Cells were harvested using the EzRIPA lysis kit (ATTO Technology, Japan) and centrifuged at 12,000g for 10 min at 4°C. Total protein was quantified using the Bradford assay, separated by SDS-PAGE, and transferred to a polyvinylidene difluoride membrane. After blocking in 5% skimmed milk prepared in Tris-buffered saline containing Tween 20, the membrane was incubated with specific primary antibodies (1:5,000). Signals were detected using ECL reagent (Advansta, USA). Densitometric analysis of the blotted membrane was performed using a FUSION solo analyzer system (Vilber Lourmat, Germany).

Statistical analysis

All experiments were repeated at least three times. Data analysis was performed using GraphPad Prism 5 (GraphPad Software, USA). Statistical analysis was performed using the Student’s t-test or ANOVA, followed by Dimcam’s multiple comparison tests. P values < 0.05 were considered significant. Results are expressed as the mean ± SEM of triplicate independent samples.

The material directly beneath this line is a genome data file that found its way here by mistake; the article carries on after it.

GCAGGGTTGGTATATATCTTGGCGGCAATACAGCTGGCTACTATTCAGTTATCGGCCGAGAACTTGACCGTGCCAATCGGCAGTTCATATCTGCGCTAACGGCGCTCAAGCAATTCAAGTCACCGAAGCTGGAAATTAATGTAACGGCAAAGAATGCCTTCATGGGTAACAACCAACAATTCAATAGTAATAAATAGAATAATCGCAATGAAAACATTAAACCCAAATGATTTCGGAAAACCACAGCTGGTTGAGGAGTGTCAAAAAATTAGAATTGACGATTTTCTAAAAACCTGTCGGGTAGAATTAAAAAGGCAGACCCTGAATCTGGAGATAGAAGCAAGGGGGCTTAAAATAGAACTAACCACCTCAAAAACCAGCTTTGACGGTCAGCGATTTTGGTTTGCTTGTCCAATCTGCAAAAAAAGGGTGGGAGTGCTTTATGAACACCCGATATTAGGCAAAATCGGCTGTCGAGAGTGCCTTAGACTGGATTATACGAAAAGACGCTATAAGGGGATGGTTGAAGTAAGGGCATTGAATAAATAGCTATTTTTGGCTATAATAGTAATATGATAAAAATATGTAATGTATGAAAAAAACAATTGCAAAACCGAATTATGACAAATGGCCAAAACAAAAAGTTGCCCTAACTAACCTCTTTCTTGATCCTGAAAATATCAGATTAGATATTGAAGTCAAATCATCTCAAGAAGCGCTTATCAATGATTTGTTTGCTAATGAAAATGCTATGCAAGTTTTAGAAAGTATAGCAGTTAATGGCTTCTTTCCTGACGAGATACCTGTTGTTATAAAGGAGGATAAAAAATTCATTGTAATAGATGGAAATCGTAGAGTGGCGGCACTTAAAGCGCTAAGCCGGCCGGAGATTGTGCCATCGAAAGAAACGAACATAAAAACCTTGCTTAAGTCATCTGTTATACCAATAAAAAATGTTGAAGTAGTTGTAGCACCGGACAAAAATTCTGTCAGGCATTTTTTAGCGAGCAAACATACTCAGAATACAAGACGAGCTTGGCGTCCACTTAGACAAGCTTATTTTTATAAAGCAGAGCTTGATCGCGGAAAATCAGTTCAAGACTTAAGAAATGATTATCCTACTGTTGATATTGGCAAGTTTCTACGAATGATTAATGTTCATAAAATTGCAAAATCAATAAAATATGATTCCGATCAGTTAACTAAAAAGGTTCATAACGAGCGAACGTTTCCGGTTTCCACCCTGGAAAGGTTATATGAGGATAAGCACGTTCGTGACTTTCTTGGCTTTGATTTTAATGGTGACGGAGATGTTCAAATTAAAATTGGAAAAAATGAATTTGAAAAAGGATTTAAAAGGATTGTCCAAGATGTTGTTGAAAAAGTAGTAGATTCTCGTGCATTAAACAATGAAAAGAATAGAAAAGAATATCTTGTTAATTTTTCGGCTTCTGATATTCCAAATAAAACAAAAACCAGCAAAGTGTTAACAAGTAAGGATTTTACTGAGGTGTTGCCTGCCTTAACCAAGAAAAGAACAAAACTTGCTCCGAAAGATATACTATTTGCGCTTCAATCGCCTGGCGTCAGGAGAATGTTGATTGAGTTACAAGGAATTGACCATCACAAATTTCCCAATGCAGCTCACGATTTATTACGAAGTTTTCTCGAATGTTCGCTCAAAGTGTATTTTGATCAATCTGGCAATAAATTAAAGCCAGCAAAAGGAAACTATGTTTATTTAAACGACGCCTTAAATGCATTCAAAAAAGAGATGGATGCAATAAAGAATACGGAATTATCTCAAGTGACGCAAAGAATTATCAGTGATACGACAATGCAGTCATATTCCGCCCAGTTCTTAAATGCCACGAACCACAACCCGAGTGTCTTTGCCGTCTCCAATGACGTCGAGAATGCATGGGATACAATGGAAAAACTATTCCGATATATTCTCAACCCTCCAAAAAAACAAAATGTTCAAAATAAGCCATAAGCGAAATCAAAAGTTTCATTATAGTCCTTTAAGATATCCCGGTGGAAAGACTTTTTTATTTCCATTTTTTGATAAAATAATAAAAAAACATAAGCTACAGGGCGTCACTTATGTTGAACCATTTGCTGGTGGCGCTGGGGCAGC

RESULTS

BMP2 treatment increases FTO expression in C3H10T1/2 cells

To investigate the expression of FTO during osteogenic differentiation, we treated C3H10T1/2 cells with 0.125 or 0.25 μg/ml BMP2. RT-PCR and real-time PCR analyses demonstrated that BMP2 treatment significantly increased mRNA expression of FTO in a dose-dependent manner (Figs. 1A and 1B). Moreover, BMP2 treatment increased mRNA expression of FTO in a time-dependent manner (Figs. 1C and 1D). Western blot analysis indicated that BMP2 treatment-induced protein expression of FTO in a dose-dependent (Fig. 1E) and time-dependent (Fig. 1F). These results demonstrate that BMP2 induces FTO expression in C3H10T1/2 cells.